Asian energy companies look set to catch up to their peers with investments in U.S. unconventional oil production, the area which has dominated global energy merger and acquisition activity over the last 12 months.
Falling oil production in Asia is forecast to accelerate as major fields dry up, which will stiffen demand for foreign barrels and help absorb the global glut. But Asia will be increasingly vulnerable to sudden price spikes as its reliance on imports climbs.
Global LNG players are pessimistic in the face of a glutted global LNG market and oil prices that are steadfastly refusing to rise.
China’s crude oil imports will remain strong through 2016 and 2017, as Beijing continues to fill its Strategic Petroleum Reserve (SPR) and domestic production falls sharply, helping rebalance the global oil markets.
For years, the world’s biggest liquefied natural gas sellers boasted at industry gatherings about the endless potential for demand growth in Asia. Until recently, LNG’s relatively high price and the commodity’s inflexible trade have been its undoing.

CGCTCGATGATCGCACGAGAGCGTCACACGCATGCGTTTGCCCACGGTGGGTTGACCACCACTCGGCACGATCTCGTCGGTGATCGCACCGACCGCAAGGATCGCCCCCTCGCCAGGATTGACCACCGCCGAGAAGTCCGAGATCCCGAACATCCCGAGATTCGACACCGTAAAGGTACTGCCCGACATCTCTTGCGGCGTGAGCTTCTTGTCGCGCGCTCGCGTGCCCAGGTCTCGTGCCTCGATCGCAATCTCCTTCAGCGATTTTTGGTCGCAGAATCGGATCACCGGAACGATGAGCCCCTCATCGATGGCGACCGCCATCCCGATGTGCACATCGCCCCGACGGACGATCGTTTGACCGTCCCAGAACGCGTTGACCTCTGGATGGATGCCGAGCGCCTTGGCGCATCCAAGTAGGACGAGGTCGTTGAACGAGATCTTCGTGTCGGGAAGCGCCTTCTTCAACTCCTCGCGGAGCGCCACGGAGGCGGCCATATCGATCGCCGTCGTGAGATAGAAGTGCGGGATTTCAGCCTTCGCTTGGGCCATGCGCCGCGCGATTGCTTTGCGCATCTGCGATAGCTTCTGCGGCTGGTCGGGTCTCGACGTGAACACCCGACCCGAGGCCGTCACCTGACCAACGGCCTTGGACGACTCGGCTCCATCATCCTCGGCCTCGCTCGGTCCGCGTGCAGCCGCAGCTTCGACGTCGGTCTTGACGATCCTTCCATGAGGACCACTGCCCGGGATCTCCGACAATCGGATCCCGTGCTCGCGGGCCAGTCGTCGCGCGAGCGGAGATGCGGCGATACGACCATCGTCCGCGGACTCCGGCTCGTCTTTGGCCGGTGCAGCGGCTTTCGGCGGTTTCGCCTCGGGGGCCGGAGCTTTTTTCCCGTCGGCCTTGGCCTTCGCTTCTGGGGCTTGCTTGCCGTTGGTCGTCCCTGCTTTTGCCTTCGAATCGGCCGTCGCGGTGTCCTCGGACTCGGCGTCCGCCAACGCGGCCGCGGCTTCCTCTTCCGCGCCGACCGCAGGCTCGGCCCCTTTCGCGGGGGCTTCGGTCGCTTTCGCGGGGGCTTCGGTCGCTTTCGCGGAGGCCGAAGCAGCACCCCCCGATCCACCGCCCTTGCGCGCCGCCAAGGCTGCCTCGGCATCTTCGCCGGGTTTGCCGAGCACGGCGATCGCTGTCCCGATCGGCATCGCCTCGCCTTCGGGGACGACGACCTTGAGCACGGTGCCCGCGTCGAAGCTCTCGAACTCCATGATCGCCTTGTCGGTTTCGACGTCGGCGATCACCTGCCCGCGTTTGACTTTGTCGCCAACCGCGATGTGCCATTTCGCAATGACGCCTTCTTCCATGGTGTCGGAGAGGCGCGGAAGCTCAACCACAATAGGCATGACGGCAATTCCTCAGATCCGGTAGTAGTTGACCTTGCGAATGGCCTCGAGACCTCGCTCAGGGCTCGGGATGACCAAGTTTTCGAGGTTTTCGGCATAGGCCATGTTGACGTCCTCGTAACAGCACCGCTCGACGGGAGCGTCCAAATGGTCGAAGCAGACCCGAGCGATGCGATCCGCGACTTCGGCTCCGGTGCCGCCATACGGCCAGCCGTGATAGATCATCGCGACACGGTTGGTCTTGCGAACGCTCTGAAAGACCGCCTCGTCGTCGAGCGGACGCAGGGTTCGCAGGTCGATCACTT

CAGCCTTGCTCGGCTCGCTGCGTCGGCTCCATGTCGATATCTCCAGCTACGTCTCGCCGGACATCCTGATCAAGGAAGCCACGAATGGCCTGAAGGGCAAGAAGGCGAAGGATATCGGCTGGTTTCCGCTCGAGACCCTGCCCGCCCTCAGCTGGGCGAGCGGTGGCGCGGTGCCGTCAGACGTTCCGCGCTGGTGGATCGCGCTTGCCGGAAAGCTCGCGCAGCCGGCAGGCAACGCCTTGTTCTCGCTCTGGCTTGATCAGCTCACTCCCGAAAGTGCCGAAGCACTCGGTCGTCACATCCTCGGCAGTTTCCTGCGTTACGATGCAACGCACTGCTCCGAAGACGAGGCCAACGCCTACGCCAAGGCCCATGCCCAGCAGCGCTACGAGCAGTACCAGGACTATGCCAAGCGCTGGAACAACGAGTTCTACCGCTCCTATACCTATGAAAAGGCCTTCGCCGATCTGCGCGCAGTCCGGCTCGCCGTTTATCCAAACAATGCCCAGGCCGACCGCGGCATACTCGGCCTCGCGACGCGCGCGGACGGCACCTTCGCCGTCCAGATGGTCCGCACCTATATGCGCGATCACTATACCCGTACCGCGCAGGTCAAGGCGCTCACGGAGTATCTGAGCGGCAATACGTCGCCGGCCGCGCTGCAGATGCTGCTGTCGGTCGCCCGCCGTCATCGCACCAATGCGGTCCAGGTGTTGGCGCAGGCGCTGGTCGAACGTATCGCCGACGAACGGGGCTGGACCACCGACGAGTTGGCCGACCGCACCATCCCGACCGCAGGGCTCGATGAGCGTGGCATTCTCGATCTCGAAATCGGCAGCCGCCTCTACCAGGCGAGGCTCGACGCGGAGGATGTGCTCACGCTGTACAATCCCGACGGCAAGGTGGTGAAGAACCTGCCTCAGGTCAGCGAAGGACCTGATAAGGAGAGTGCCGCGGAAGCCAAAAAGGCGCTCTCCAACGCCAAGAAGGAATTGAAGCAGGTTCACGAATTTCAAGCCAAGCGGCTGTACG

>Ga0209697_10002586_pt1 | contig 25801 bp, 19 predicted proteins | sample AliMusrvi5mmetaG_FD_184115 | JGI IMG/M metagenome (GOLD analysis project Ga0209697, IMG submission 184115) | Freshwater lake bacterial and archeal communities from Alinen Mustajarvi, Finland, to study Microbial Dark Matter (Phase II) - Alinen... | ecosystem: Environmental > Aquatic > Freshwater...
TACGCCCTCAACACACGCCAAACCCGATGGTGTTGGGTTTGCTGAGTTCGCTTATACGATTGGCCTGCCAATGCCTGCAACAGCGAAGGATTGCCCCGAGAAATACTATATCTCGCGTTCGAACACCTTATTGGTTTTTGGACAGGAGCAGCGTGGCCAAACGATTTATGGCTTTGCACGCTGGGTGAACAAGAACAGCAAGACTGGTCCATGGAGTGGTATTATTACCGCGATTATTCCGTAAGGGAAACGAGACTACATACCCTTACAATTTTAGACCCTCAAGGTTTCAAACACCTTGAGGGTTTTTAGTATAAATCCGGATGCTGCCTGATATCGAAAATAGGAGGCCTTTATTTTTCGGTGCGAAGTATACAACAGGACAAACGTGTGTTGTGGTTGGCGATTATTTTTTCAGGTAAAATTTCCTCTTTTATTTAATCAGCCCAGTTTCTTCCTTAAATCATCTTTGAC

China has an out-sized influence on world oil and remains the most important market to watch, and it’s sending some confusing signals. Since the start of the year turmoil has gripped the country’s equities and a weakening currency has fueled concerns about the strength of the nation’s economy.
US major ConocoPhillips is seeking buyers for its legacy Block B fields in the Natuna sea, along with its transportation infrastructure and onshore receiving plant. The potential pullback comes only four months after ConocoPhillips’ chief executive Ryan Lance visited indonesia’s president, Joko Widodo, and pledged to increase investment in the country.
Australia’s Woodside Petroleum is poised for a shopping trolley dash that could see it spend up to A$5 billion ($4.4 billion) on upstream oil and LNG projects as part of an ambitious expansion drive.
ASIDE from some outrageously bullish claims that South Australian shale oil could rival Saudi Arabian conventional oil production, there has been little notable activity in the Asia Pacific’s unconventional oil sector. But the region’s potential remains a wild card for global oil markets.
Chatham House warns that the price of oil is heading for a crash similar to that seen almost 30 years ago when world oil prices fell by over 50%.
Stimulus measures may yet help the country meet its high growth targets. In the meantime, the data remains distinctly bearish.